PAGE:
Even before I heard the results, I was pleased with my performance. While I was anxious waiting for my turn to speak, I was calm when at the podium. I improvised, adding an anecdote that I’d remembered just a few minutes beforehand; did a better job making eye contact than I’d done in the past; and incorporated more physical movements. I still need to work on speaking slower, however.

And, as expected, the Table Topics competition was impressive to watch. The question was “You were elected mayor of Washington, DC, today; what will be your three biggest initiatives?” The impromptu answers ranged from firing the woman who’s the voice of the Metro and firing all of Washington’s teachers to banning automobiles and installing a light rail.

The district level of humorous speech contest will be October 6 (the time and location will be announced later).

Area-level Toastmasters’ humorous speech contest time, date, and location announced

As I mentioned in a previous post, I’m competing in the area level of the Toastmasters’ humorous speech contest.

The contest will occur from 5:30 to 8:30 p.m. September 14 at 1850 I St. NW, Room 1-200, Washington, DC. Feel free to attend. (I need to begin rehearsing my speech; I haven’t given it any thought since the club-level contest a month ago and I never wrote down any of it.)

In addition to the humorous speeches, there also will be a Table Topics contest, where each competitor has to give an impromptu one- to two-minute talk about a subject just given to him or her.

I try to give a prepared speech at every Toastmasters meeting, so I don’t have much experience with the Table Topics, but being able to speak about a topic you’ve just been given is an impressive skill. After I earn my Competent Communicator certification, I probably will focus on Table Topics.

Tips from Toastmasters that will improve your writing

While preparing for a Toastmasters speech that I gave last night (Project 4: How to Say It in the Communication and Leadership Program manual), I noticed the speech instructions had great advice not just for speaking, but also for writing:

  • “If you want listeners to understand and accept you, be sure to speak the same way they speak, using familiar words and concepts.”
  • “Select words that leave no opportunity for misunderstanding.”
  • “Select verbs carefully…use verbs that have energy. Shake, roll, and wiggle have more energy than move.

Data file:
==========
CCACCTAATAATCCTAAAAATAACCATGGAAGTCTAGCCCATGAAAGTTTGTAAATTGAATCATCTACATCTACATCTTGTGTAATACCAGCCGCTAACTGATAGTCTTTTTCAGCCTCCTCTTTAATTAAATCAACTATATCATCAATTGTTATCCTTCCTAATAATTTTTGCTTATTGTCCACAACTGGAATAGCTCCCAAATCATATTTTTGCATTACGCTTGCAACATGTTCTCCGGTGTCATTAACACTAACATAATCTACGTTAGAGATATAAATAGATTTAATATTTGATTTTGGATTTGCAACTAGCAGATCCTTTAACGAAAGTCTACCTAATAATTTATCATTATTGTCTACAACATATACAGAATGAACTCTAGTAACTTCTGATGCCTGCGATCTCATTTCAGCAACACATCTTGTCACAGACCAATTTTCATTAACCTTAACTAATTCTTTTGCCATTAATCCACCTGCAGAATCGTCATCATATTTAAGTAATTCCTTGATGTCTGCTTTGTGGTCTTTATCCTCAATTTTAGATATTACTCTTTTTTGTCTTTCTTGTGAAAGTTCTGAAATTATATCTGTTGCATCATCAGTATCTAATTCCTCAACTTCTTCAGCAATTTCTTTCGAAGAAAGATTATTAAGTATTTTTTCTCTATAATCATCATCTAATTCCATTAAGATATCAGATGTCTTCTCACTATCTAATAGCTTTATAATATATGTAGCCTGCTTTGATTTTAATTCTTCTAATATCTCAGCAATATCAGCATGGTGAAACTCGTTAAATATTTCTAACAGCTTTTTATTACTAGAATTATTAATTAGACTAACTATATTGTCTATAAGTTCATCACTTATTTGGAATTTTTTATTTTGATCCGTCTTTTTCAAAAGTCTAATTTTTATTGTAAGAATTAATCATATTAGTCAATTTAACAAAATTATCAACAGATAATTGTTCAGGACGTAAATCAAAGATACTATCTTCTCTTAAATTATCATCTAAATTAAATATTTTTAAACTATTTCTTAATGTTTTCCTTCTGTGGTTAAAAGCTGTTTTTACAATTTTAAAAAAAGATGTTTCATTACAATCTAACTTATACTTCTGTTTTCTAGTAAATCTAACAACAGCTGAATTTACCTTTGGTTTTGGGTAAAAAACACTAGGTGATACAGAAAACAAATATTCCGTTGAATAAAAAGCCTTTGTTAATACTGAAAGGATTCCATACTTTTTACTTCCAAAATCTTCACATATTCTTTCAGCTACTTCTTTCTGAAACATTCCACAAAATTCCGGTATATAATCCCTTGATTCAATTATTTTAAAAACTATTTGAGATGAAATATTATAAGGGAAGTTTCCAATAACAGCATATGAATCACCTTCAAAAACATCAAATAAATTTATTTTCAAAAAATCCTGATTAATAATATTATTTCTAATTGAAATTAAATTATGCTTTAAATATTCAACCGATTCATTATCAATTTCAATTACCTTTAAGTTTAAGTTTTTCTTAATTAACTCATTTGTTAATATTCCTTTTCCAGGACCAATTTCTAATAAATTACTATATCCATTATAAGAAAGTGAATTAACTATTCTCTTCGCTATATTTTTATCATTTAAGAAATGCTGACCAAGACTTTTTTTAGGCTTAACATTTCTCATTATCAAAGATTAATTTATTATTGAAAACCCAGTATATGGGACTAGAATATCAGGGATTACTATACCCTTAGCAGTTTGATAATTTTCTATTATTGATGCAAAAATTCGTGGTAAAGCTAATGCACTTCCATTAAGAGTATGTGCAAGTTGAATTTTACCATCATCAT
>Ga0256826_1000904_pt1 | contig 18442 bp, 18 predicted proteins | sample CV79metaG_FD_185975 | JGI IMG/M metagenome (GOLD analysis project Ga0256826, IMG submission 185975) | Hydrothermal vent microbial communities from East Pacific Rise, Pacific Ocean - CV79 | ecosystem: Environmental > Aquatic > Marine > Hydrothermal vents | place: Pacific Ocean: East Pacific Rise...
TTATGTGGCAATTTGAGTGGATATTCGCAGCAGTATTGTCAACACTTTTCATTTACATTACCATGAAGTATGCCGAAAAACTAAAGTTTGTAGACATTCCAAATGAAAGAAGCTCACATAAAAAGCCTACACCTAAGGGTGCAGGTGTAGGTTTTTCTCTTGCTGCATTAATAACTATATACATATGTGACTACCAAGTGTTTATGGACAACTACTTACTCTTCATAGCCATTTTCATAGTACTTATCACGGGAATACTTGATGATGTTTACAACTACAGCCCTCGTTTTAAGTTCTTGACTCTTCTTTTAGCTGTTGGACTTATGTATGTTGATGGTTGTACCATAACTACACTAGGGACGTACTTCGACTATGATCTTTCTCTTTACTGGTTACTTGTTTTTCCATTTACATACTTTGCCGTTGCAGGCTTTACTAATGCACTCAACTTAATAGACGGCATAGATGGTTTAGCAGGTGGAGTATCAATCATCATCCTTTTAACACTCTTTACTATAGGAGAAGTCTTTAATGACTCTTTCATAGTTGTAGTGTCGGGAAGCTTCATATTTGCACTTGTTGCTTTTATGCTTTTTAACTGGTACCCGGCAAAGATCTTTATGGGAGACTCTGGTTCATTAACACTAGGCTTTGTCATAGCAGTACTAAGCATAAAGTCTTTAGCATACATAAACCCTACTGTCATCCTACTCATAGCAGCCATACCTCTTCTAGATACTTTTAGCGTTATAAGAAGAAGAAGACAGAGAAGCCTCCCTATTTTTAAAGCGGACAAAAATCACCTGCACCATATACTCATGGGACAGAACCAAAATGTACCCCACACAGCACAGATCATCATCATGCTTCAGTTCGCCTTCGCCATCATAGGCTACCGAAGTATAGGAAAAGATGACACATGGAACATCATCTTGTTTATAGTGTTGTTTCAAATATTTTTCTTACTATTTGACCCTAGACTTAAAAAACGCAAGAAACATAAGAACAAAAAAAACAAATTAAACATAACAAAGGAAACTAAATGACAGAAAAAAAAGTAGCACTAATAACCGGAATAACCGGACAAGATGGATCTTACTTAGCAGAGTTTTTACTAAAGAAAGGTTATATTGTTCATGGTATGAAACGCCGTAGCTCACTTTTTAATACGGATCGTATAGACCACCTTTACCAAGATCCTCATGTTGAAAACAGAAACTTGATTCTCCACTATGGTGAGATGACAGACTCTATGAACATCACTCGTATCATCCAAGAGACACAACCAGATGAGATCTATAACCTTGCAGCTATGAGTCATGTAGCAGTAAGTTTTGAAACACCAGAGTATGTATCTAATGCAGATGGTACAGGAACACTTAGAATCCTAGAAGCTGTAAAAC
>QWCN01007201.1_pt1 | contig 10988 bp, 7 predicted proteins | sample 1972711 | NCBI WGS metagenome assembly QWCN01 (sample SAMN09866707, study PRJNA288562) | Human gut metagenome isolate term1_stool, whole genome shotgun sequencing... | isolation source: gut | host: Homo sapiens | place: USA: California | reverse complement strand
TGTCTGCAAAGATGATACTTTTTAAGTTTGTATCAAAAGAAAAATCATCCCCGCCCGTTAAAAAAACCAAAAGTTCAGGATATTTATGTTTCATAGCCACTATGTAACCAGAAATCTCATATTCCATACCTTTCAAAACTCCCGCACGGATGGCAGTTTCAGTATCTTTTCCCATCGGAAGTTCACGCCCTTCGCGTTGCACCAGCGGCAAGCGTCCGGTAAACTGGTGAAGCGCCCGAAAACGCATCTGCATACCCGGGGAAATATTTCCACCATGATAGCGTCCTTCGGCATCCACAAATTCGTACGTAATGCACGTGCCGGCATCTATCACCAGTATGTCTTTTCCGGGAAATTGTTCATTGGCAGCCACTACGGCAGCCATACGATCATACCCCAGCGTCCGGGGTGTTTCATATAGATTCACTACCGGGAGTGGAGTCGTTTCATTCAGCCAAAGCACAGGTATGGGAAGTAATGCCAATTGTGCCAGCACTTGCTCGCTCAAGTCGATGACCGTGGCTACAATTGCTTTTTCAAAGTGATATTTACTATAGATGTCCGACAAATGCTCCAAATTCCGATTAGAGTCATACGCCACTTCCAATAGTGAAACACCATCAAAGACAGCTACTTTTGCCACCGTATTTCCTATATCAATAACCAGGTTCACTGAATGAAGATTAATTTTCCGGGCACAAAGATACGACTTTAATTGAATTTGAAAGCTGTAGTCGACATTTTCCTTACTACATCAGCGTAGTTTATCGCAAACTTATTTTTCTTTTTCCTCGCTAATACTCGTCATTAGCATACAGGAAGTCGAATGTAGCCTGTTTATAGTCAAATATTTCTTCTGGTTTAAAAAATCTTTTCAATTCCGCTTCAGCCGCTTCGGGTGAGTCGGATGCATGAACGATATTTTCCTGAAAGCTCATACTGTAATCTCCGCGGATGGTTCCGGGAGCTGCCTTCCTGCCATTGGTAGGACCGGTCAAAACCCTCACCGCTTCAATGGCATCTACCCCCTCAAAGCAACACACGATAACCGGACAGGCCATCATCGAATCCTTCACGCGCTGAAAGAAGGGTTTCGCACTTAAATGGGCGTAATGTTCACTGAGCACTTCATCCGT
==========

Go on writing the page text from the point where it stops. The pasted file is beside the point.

• “Use active voice…The active voice uses fewer words, is easier to follow, and sounds more lively and interesting.”
  • “The verbs is, are, were, and was weaken your message because they don’t show action.”
  • “Strive to say a lot in as few words as possible. Many words are unnecessary or are used as ‘fillers.'”
  • “Use specialized terminology only when speaking to people familiar with those terms.”

Improving the spoken word

A client recently asked me if I critiqued people’s English when they spoke. While that’s the case with everything I read (which is probably why I get all of my news from The Economist and The New Yorker—they are well written and rarely have a distracting grammatical mistake), when listening I tend to only pick-up horrific gaffes.

Maybe my ears aren’t as critical as my eyes is because my speaking skills lag behind my writing and editing abilities.

I often talk like I write: I start a sentence, think of a better beginning mid-stream, and then start the sentence over. Hence listeners sometimes hear 1.5 sentences—and a confused look.

To rectify this problem, I joined the Global Links chapter of Toastmasters. It meets semi-monthly at the World Bank headquarters. My first speech is at the next meeting (a four to six minute bio sketch), although last week I gave the “word of the day” (one of my favorites, behoove).

The club is a mix of new and old members, some of who are not native English speakers–it’s impressive to hear them deliver a speech. Many of the members work in the development field as well, but there is a good mix of careers.

If you’re looking to hone your speaking skills, I’d suggest joining a club in your area.